An ideal bridging agent should achieve platelet inhibition similar to the oral P2Y12 receptor inhibitors, with a rapid onset and short duration of action.7 Off-label use of the GPIIb/IIIa inhibitors, tirofiban and eptifibatide, as bridging agents has been advocated as an alternative to oral DAPT therapies, due to their pharmacokinetic profiles (Table 1).7-10 Current evidence for this indication is limited and the optimal duration of therapy is unknown.

Cangrelor is an intravenous, non-thienopyridine adenosine triphosphate analogue that directly and reversibly binds to the P2Y12 receptor.8 This differs from oral thienopyridines such as clopidogrel and prasugrel that require metabolic activation and bind irreversibly. Although not FDA approved for bridging therapy, the pharmacokinetic profile of cangrelor makes it an ideal bridging agent. It has a faster onset and offset than other agents considered for bridging (Table 1).8-10 Due to its rapid inactivation in the circulation via dephosphorylation, cangrelor is less likely to accumulate and does not require renal dosing when compared to GPIIb/IIIa anti-platelet agents, which are eliminated as unchanged drug or partial metabolites.8-10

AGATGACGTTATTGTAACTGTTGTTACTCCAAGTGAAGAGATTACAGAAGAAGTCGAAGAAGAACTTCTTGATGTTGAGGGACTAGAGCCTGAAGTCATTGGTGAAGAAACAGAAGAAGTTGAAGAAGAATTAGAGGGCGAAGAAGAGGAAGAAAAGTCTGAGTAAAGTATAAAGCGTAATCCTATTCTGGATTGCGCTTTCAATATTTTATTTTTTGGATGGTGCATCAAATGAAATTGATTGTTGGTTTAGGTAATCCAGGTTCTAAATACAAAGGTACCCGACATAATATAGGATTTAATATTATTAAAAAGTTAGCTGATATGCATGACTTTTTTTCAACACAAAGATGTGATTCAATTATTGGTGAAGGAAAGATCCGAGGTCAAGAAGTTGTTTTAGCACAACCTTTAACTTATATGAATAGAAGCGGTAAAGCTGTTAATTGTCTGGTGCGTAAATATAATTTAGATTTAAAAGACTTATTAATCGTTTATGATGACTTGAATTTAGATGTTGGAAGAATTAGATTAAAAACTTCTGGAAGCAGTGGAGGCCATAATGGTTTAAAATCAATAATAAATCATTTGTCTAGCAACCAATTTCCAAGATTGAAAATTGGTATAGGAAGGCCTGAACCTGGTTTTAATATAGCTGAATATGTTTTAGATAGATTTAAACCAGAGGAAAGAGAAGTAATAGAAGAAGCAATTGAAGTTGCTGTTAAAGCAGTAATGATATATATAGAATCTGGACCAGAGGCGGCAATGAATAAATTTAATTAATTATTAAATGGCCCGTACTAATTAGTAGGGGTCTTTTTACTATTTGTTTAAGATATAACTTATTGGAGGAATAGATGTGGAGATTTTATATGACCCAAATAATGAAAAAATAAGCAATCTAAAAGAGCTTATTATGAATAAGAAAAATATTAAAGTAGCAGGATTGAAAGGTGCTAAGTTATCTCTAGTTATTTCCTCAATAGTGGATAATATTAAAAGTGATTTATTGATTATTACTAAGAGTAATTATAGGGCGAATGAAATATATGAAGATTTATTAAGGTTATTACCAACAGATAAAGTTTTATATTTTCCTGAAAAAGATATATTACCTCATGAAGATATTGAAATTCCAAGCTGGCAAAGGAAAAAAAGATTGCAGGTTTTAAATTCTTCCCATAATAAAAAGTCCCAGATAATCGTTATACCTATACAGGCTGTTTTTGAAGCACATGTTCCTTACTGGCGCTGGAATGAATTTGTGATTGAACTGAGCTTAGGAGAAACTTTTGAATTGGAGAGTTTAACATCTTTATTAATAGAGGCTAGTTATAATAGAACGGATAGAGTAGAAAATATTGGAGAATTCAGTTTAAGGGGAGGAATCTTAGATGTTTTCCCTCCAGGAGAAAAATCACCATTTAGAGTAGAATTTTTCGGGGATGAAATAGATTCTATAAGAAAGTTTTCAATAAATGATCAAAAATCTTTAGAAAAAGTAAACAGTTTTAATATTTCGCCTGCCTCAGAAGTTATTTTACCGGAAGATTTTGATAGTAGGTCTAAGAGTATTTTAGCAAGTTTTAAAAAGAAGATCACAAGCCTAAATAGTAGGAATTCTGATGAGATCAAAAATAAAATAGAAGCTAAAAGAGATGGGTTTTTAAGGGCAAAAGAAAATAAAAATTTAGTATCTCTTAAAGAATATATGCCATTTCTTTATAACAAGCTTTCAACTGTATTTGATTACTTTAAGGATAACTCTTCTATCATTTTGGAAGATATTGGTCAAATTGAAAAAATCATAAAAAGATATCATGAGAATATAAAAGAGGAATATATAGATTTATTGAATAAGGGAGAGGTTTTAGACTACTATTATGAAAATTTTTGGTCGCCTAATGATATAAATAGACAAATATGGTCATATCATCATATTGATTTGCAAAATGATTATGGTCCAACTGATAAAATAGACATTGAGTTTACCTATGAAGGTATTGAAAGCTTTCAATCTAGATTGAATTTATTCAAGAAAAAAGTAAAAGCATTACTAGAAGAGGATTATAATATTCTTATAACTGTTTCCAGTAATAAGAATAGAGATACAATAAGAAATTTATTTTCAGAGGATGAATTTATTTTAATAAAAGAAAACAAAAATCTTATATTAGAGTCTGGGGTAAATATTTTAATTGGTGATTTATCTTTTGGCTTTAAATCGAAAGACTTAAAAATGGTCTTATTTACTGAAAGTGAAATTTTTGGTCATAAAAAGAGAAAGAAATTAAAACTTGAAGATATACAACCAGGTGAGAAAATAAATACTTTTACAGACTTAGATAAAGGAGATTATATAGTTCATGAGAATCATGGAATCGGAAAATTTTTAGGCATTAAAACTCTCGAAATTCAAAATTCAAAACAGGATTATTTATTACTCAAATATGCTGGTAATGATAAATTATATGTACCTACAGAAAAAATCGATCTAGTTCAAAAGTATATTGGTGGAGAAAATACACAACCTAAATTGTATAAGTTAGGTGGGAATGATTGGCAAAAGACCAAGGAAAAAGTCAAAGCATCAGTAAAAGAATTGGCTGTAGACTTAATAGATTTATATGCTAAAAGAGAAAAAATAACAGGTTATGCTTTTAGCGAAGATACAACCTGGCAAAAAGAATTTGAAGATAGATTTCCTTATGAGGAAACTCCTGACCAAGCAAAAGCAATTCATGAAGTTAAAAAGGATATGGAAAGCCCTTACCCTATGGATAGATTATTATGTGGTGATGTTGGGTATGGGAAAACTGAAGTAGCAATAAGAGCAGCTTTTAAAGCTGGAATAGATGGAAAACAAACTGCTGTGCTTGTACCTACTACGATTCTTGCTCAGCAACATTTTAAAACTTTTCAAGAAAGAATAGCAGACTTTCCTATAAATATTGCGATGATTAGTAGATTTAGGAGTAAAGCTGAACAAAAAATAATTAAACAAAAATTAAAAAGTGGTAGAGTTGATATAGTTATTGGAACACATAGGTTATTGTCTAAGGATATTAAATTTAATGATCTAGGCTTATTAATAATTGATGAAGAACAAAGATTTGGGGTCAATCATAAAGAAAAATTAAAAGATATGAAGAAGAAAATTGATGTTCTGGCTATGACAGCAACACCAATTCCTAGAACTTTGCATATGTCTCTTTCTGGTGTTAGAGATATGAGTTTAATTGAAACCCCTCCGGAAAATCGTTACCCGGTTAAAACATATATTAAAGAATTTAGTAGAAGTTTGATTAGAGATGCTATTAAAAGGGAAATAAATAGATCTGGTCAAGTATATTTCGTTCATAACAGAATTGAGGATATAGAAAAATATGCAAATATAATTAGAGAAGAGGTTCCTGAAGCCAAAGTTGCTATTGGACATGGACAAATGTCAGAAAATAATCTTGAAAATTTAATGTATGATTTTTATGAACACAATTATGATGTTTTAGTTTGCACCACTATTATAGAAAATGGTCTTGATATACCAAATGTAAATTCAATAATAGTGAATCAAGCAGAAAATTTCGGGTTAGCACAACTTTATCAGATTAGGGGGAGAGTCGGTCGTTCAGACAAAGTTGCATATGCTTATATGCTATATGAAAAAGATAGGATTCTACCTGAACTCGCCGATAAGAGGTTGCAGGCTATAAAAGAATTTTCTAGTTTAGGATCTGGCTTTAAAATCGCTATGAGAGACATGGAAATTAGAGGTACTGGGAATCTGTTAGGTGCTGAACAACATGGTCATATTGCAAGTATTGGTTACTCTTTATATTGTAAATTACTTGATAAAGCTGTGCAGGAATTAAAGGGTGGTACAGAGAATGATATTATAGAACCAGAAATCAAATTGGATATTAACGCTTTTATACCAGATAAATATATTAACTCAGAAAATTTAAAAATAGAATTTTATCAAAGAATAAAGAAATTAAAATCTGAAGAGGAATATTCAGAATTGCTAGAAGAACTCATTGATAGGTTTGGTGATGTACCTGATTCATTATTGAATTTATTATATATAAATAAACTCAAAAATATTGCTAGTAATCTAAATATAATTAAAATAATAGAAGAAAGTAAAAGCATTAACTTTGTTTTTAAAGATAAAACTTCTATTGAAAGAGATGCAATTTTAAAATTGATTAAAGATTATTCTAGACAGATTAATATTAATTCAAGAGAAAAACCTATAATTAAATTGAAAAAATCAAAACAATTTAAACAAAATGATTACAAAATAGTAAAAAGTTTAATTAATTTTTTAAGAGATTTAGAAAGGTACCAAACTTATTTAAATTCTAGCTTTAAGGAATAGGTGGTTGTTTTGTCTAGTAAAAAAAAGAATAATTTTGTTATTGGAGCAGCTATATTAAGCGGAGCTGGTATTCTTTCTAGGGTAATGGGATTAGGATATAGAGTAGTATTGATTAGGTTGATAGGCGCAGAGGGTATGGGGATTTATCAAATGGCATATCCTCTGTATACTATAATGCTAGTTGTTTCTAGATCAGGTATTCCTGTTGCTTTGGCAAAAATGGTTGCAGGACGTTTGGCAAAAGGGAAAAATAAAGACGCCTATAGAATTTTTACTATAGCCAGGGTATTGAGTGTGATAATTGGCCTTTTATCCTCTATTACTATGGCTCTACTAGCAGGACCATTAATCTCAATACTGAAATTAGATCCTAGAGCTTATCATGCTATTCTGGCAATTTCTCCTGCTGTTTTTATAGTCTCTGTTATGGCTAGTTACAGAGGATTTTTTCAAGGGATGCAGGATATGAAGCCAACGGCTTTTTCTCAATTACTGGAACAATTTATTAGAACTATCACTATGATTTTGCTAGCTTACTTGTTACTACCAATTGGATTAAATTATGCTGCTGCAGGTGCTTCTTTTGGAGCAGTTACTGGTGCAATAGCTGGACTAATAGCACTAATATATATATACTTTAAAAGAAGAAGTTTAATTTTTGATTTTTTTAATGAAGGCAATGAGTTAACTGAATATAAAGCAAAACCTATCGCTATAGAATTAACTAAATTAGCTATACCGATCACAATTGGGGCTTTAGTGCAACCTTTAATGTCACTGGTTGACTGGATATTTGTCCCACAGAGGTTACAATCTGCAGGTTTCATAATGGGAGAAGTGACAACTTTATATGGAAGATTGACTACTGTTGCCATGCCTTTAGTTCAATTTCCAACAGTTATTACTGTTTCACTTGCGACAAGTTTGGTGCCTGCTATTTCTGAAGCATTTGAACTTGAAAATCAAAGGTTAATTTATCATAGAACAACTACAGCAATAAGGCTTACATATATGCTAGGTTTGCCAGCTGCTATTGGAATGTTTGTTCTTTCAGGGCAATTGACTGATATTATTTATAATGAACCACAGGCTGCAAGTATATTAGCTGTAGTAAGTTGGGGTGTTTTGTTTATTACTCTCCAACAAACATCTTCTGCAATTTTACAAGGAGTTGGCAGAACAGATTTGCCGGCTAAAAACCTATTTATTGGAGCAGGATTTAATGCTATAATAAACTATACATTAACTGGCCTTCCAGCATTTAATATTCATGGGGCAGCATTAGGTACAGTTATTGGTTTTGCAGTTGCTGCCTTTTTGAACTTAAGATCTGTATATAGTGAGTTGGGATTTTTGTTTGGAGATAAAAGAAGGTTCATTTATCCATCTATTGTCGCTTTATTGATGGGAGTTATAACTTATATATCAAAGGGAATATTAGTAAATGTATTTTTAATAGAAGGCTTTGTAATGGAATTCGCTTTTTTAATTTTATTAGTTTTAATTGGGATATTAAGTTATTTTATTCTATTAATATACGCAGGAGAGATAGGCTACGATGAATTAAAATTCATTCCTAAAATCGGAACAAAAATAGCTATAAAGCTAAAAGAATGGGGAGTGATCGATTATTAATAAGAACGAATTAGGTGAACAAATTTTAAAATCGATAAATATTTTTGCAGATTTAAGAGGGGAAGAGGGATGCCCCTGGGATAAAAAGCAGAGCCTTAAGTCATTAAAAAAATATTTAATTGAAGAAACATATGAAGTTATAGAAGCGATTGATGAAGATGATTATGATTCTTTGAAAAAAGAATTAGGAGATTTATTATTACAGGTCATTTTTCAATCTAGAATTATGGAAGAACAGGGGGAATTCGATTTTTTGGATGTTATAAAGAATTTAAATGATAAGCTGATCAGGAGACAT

Table 1. Pharmacokinetic profiles of bridging agents8-10








Onset of action




Mechanism of action

P2Y12 inhibition

GPIIb/IIIa inhibition

GPIIb/IIIa inhibition

Plasma t ½

3-5 min

2 hours

2.5 hours

Offset of action

1 hour

4-8 hours

4-6 hours

Renal dosing